As a teenager I was much more impressed by The Battle of the River Plate than with The Red Shoes. In those days television regularly showed old black-and-white films on the three channels then available. Certainly the high-paced action of John Gregson, Anthony Quayle and Patrick Macnee was infinitely preferable to Moira Shearer and Leonide Massine in a movie about ‘ballet.’ As a youngster I wanted to join the Navy: I never wanted to be a ballet dancer. However, I must confess that I do not recall the music as being an integral part of either these films.

Life moves on: I never did join the Navy: however I have come to enjoy ballet. With the advent of video and DVD it is possible to watch these two films any time I choose. Ever since discovering that Alan Rawsthorne wrote the music for The Cruel Sea I have read the film credits looking to see who the composer of the score was. As an aside, the number of times British films involve Muir Mathieson is unbelievable. It was only quite recently I noticed that Brian Easdale had written the score for The Red Shoes.

It is no part of a review of film music to discuss the plots and sub-plots of the film, if for no other reason than many listeners may not have seen the movie. Plot spoilers are not helpful. However four things need to be said about the score to The Red Shoes.

Firstly, this is superb music that should be in the repertoire of all orchestras alongside British ballet scores by Lord Berners, Constant Lambert and William Walton. Secondly the score as realised by John Wilson is actually quite short: some of the individual elements are between one and two minutes long. Yet there is a lot of musical activity packed into these nine sections. Thirdly it is possible to play ‘hunt the influence’ here to one’s heart’s content. Apart from the three above-mentioned composers one can detect the sound-world of Arthur Bliss, Maurice Ravel and Arnold Bax. However this is no criticism. These were all composers of ballet masterworks and would surely have been the stylistic model of any composer writing a film score about a troupe of ballet dancers.

Finally, I have to make the only negative comment about this entire CD. I wish Easdale had not used the ondes martenot. It is an instrument that (for me) gives any music a kind of ‘Star Trek’ feel that is unwarranted. I know that mine will probably be a minority view on this issue. Yet, it does not detract too much from what is a sumptuous and well ordered piece of music. The mood is typically romantic with a sinister undertow. The orchestration (ondes martenot notwithstanding) is totally brilliant.

One of my discoveries of 2011 has been the short suite based on music derived from the film Secrets of Kew Gardens. This was one of Brian Easdale’s earliest contributions to the world of film music. This documentary charts the course of the seasons in the context of the work at the Royal Botanical Gardens. Philip Lane has taken the original score which was for chamber ensemble and has slightly expanded the orchestration. The Suite is in four movements - an Introduction and Allegro, Spring Flowers, Summer Sequence and a Finale. The music is extremely attractive albeit short - it all seems to be over far too soon. Easdale has managed to create an impressionistic mood that is wholly English - without falling into Delian clichés. This is especially evident in the shimmering Summer Sequence. Neither has he succumbed to the temptation of folk-song. This short suite is a superb standalone miniature that portrays one of the most magical places in London with equally imaginative and magical music.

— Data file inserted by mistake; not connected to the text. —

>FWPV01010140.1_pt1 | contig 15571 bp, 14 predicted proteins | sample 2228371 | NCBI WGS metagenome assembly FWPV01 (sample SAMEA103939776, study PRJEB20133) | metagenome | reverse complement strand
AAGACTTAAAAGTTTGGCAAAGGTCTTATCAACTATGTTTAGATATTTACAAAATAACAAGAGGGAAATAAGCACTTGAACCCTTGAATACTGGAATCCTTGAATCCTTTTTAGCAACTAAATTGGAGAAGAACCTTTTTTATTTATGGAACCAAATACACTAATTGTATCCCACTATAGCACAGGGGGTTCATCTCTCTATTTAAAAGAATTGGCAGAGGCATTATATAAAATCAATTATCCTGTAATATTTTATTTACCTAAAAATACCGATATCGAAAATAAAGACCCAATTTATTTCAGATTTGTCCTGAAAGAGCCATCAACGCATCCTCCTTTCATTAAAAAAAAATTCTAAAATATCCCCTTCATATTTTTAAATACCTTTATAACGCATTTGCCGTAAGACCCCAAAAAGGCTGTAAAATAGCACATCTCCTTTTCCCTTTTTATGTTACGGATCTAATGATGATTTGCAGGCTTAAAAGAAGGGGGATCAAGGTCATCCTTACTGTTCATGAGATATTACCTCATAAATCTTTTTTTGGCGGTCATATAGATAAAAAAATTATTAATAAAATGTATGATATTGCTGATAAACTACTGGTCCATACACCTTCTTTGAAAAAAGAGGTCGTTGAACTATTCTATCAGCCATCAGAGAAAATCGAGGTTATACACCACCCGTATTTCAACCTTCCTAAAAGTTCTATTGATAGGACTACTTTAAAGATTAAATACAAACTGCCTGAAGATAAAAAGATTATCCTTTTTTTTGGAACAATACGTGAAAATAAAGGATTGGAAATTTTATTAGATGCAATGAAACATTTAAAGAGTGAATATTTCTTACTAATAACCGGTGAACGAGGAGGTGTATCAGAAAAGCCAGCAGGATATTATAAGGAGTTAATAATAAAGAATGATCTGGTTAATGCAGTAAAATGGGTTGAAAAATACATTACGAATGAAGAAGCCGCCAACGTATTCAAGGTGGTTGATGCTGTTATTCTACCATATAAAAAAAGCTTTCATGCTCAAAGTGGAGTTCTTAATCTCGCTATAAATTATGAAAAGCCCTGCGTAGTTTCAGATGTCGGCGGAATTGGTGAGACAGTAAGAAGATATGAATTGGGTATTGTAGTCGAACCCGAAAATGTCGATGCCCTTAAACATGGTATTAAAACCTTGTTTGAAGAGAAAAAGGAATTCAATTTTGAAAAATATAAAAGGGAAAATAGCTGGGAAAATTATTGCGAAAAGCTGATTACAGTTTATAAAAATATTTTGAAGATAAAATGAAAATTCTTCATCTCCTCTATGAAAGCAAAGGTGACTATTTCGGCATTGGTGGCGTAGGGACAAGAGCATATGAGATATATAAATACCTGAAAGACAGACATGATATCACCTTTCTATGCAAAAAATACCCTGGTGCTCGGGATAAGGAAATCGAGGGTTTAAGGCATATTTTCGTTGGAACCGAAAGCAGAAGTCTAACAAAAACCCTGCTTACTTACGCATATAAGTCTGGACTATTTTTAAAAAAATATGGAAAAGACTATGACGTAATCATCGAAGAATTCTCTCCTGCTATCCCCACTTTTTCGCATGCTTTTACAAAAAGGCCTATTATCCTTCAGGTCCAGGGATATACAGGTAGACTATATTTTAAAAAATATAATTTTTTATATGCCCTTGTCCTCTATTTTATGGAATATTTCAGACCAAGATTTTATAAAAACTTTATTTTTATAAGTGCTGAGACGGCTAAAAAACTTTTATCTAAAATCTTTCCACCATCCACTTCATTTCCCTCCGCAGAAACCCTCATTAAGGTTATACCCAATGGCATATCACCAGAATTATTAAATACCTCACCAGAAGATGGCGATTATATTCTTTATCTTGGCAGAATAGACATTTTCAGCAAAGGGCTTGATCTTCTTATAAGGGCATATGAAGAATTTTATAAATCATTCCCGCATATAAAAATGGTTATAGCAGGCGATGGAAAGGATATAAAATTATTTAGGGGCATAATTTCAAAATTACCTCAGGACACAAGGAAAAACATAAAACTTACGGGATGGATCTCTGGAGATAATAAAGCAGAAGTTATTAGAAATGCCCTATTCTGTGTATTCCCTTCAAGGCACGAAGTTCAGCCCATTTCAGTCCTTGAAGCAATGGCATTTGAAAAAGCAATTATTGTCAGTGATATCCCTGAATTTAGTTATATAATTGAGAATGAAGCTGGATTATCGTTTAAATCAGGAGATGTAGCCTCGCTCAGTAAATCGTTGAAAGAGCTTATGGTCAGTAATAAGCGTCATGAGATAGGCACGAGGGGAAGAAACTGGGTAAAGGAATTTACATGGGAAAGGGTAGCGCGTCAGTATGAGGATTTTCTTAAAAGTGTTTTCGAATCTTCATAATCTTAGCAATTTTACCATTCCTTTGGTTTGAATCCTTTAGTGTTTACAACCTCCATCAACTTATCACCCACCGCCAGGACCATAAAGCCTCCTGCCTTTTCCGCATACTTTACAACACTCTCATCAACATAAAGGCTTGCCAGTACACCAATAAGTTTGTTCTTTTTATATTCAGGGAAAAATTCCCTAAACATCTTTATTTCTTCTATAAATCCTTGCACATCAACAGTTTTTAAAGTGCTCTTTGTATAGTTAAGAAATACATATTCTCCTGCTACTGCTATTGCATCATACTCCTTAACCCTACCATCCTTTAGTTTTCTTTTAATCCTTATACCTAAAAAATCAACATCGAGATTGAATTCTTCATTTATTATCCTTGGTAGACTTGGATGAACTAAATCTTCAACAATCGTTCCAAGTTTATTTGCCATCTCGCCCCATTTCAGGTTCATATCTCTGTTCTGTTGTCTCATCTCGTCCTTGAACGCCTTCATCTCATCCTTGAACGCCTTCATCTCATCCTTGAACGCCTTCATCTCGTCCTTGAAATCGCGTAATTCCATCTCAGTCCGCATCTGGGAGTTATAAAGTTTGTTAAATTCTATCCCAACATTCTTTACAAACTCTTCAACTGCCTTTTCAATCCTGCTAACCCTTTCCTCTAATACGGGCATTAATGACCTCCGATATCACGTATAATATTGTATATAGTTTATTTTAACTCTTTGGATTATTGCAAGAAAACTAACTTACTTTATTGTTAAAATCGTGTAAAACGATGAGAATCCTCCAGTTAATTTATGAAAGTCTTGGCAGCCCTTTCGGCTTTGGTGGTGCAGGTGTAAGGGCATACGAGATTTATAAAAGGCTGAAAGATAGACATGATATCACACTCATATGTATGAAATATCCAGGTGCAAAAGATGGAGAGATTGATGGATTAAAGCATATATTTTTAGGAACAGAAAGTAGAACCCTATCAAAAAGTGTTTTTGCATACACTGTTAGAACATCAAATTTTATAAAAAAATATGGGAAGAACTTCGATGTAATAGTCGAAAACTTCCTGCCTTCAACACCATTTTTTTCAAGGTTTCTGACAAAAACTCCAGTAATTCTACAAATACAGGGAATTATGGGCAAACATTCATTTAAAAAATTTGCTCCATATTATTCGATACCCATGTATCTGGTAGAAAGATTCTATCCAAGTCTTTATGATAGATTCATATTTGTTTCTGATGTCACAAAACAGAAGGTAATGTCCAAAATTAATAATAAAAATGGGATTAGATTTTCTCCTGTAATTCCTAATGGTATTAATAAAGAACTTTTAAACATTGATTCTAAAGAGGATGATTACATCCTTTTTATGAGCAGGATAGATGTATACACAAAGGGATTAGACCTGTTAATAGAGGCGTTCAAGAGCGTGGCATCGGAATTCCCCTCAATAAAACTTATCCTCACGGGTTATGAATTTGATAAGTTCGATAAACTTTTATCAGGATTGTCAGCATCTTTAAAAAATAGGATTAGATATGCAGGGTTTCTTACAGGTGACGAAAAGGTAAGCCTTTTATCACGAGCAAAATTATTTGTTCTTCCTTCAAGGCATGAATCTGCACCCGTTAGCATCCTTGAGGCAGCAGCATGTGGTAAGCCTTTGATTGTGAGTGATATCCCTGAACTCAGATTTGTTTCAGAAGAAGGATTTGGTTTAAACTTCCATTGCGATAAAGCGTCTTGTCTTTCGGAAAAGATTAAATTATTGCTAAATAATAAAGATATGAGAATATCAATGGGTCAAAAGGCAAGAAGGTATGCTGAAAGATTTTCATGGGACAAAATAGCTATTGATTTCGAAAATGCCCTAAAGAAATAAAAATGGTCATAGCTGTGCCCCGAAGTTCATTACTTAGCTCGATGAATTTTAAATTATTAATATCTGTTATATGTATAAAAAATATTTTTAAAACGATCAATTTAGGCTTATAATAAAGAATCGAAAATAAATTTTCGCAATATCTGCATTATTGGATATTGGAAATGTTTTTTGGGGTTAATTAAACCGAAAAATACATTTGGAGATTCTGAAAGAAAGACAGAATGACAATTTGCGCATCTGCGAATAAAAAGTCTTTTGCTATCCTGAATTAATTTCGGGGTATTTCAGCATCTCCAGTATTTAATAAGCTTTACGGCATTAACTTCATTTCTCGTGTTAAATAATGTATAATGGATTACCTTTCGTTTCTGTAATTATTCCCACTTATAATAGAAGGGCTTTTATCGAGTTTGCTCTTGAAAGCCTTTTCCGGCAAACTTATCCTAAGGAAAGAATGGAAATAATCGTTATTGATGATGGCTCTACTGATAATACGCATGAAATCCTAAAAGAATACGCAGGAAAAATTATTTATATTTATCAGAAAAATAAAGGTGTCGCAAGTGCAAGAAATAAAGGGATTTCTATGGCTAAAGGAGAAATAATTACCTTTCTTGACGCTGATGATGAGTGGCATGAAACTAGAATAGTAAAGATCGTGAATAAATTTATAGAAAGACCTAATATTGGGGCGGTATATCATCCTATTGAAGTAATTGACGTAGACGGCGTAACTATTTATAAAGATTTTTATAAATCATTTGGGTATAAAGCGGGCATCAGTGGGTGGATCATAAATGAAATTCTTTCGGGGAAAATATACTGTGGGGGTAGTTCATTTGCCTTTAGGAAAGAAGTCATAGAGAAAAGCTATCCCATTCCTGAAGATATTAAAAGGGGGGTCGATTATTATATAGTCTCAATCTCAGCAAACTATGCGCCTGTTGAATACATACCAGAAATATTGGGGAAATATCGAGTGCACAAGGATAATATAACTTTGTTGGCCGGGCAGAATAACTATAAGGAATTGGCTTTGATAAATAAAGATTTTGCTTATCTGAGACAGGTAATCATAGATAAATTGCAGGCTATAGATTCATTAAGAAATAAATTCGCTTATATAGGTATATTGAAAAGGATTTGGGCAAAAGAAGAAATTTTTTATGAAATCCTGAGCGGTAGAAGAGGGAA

Black Narcissus is not a film I would choose to watch, although I concede that it was something of a hit when it appeared on screens in 1947. I guess stories about ‘religious’ orders in faraway locations struggling with their sexuality is just not my bag. However the music is a totally different matter. The present suite has been realised for chorus and orchestra and presents music taken from a number of key scenes from the film. Easdale has created an exquisite score that reflects the vastness and remoteness of the Himalayas where the action is largely set. However two of the movements are actually flashbacks to a time before one of the leading protagonists took holy orders. The choral music in the Irish Song certainly pushes towards an almost John Tavener-esque sound-world. It is heart-breakingly beautiful. The interlude depicting Sister Ruth and Mr. Dean is reflective. I did love the wild Hunting Song which once again looks back to days spent in Ireland. This is impressive choral writing of an almost Orffian kind! The final ‘death scene’ is scary, but ultimately effective music. Stylistically this music is an Aladdin’s cave of allusion. The Editor notices Bax, Delius and Ravel. One could add a fair few more. However, Easdale never writes pastiche or parodies. Certainly it could have been a dangerous temptation to have written some tacky music in the style of Albert Ketèlbey’s In a Monastery Garden or In a Chinese Garden. For the time it was composed, this was an advanced score: it well deserves it place on this CD.

Although I accept that the music for The Battle of the River Plate is not quite as impressive as Walton’s music for The Battle of Britain, I find something quite dark and menacing in both the Prelude and the March that is perhaps less romantically overblown but has a touch of seriousness that is entirely appropriate to the story the Graf Spee and its scuttling. Great stuff!